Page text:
"We dare defend our rights." The state motto has been flaunted by politicians across Montgomery to promote partisan agendas for years, however Governor Bentley is taking the motto a step further by asking the Alabama Supreme Court to determine whether certain parts of the state's General Fund budget are unconstitutional.
Bentley's camp is saying that the Constitution creates certain powers for the Executive Branch that the General Fund budget attacks. Bentley is daring to defend his rights as Chief Executive Officer of the State of Alabama by challenging those provisions in court.
Let's not forget that this is the same governor who has signed multiple pieces of blatantly unconstitutional legislation into law in the past five years--so the constitutional violations must be egregious for Bentley himself to ask the state's highest court for a ruling. Nope.
The provisions Bentley is challenging are all safeguards to protect the people of Alabama from harmful effects of poor leadership in Montgomery. One provision Bentley is attacking says that DMV offices must remain open across Alabama--to ensure that drivers can renew their licenses and to ensure that voters can get photo IDs that are now required by law. Another aspect Bentley is challenging says that cuts must be made on the administrative end before cuts could impact services provided to Alabama citizens--to ensure that people who depend on state services for health care or child care are insulated from cuts as long as possible.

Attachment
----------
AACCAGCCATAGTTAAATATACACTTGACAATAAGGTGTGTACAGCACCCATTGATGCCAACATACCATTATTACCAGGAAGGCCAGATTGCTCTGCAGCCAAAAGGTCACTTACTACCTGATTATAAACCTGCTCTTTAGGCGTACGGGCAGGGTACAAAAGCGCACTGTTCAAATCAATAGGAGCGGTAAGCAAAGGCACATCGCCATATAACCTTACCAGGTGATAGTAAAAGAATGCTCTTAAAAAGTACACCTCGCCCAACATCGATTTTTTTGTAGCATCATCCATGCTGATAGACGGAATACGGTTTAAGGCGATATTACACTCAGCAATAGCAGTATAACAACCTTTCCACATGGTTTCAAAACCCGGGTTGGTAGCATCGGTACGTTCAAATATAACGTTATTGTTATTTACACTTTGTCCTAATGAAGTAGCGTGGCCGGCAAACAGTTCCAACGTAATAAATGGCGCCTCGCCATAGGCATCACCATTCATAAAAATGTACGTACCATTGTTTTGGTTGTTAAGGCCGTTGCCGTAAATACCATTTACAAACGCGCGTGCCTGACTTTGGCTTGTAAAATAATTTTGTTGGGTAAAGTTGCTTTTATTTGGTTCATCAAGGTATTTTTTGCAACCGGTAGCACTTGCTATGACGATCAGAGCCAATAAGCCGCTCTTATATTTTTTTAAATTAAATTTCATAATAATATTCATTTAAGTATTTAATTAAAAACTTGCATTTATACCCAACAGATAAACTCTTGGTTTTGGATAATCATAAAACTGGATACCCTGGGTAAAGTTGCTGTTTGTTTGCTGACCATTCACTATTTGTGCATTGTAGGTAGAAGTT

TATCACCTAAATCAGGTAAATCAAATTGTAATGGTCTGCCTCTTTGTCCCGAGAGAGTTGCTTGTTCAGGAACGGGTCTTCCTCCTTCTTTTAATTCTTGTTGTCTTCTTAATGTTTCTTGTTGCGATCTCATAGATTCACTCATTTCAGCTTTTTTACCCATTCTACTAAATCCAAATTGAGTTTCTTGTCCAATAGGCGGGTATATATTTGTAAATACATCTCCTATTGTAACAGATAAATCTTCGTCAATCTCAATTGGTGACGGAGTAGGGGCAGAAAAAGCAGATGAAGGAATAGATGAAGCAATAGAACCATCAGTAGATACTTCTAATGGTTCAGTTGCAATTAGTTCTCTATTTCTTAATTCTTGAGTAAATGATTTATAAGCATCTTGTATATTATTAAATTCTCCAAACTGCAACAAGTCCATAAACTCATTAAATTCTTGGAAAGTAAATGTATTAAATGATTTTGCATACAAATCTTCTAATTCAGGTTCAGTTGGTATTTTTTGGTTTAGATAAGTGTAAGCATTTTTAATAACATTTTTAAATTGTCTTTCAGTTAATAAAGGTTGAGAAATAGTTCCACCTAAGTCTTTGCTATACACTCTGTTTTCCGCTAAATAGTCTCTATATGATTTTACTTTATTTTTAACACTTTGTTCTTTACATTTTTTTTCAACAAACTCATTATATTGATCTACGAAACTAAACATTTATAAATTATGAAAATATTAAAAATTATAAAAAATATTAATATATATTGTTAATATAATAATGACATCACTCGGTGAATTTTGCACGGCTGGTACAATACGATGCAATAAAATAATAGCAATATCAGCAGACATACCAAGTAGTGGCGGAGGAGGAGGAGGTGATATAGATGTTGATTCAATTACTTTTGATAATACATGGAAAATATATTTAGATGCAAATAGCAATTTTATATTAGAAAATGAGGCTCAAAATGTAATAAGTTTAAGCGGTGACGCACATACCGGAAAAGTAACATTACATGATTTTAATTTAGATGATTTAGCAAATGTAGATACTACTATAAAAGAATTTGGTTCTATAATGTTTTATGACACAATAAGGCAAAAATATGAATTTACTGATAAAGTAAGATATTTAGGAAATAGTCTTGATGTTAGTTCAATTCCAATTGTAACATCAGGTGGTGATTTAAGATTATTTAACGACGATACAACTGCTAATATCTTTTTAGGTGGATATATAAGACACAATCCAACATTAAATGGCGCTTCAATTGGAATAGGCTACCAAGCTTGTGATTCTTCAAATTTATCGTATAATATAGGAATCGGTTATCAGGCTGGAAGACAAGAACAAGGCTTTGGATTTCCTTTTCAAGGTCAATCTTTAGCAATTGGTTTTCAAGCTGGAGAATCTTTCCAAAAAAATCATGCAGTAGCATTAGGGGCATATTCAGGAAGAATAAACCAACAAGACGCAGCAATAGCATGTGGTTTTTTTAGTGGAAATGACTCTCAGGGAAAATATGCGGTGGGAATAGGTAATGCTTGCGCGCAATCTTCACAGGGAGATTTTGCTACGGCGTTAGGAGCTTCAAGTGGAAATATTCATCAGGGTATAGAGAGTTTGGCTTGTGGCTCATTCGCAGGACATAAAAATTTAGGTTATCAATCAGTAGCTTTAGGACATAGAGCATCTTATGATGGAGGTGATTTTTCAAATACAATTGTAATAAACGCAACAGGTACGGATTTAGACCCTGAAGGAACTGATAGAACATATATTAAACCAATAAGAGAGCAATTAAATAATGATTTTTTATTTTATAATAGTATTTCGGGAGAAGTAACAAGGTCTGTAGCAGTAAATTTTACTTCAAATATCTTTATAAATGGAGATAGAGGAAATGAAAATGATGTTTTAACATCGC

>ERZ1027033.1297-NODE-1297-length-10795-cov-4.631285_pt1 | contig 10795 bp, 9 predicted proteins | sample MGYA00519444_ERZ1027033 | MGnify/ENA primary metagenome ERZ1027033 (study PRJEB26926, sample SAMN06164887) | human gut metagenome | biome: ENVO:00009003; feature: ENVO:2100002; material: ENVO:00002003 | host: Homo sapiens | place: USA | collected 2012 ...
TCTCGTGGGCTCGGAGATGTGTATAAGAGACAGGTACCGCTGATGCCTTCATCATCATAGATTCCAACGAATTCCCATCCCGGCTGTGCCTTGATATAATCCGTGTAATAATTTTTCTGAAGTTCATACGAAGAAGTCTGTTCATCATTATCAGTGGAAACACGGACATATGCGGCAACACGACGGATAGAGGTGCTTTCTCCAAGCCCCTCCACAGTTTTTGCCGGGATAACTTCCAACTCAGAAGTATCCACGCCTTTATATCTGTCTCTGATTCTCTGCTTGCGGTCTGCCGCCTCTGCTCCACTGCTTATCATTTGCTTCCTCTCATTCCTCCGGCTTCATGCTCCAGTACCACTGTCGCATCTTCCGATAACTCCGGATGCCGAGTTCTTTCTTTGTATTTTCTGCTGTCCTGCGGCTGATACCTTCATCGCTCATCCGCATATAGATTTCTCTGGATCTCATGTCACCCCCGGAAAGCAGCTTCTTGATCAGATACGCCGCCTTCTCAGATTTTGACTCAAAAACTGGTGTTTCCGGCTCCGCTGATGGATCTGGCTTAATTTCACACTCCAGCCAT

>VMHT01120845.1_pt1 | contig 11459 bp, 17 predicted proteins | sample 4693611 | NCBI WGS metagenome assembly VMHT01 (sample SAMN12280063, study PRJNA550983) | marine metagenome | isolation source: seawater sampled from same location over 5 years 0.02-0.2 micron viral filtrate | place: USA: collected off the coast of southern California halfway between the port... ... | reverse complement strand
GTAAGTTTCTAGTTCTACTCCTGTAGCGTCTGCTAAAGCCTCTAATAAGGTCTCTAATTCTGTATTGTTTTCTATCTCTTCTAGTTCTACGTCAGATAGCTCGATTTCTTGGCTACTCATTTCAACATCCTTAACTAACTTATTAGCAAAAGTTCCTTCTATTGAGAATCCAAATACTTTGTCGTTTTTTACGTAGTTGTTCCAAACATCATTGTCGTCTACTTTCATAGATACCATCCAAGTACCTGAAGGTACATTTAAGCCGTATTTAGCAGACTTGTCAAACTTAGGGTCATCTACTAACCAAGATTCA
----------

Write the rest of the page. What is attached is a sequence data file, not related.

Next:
Now don't get me wrong--I'm not defending this budget by any means. I'm unhappy with cuts to our classrooms and state employees while we leave billions in Medicaid Expansion money on the table. But I also don't support resorting to cheap political tricks to rewind the process. We'll continue the conversation and work on improving the budget next year.
Bentley, on the other hand, has no problem with political tricks. He never worried about unconstitutional laws at the same time he was bragging about saving the state over a billion dollars--mostly on the backs of working families who lost jobs and benefits. And he certainly didn't care about constitutionality when he thought it was good politics--like when he signed the Anti-Immigration Bill or rushed to sign the Alabama Accountability Act into law. But now that it's his own power that is being attacked, Bentley has suddenly found a new appreciation for the Constitution that he has so casually disregarded for the past 5 years at the taxpayers' expense.
Truly, Bentley didn't raise any of these concerns when the budget hit his desk--he simply raised his pen and signed. Now he's trying to find a loophole to bring the budget back for consideration or increase his own authority where he has none. If Bentley wanted to protect Executive authority, he should have started by using his veto to kick back a bad budget, returning it to the Legislature without his approval.